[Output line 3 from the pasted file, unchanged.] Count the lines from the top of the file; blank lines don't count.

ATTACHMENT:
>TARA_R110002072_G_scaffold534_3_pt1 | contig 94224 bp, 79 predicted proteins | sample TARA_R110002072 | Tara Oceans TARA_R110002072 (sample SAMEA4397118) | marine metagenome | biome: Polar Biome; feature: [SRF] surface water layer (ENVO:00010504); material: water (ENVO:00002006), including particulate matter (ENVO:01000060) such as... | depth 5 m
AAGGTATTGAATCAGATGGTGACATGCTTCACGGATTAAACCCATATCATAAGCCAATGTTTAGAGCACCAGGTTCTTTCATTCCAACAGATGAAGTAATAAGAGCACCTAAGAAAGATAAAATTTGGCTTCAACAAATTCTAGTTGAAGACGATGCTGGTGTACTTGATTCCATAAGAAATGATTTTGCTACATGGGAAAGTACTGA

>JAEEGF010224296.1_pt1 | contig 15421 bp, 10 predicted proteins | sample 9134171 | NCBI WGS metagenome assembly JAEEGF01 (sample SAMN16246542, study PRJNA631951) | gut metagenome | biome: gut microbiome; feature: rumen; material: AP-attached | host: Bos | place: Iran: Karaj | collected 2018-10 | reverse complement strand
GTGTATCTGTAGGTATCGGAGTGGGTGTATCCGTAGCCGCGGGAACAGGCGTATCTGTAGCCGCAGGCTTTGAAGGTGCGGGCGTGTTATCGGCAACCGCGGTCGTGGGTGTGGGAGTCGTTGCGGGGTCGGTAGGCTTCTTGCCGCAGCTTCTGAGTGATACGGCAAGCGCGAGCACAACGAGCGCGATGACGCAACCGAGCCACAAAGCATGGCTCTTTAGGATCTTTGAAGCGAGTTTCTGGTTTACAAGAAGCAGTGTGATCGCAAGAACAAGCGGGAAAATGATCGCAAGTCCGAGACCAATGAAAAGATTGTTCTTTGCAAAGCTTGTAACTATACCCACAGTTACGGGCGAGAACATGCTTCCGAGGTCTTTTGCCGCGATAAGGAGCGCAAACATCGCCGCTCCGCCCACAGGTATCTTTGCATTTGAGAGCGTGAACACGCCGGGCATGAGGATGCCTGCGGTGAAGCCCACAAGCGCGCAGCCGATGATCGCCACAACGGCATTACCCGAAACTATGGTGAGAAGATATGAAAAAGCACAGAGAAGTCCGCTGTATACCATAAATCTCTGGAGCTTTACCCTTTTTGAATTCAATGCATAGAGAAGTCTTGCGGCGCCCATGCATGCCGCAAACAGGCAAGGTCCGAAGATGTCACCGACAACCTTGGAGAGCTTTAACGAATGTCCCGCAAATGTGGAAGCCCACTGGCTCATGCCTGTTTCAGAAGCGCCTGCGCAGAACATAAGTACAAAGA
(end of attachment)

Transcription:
>JAEEGF010224296.1_pt1 | contig 15421 bp, 10 predicted proteins | sample 9134171 | NCBI WGS metagenome assembly JAEEGF01 (sample SAMN16246542, study PRJNA631951) | gut metagenome | biome: gut microbiome; feature: rumen; material: AP-attached | host: Bos | place: Iran: Karaj | collected 2018-10 | reverse complement strand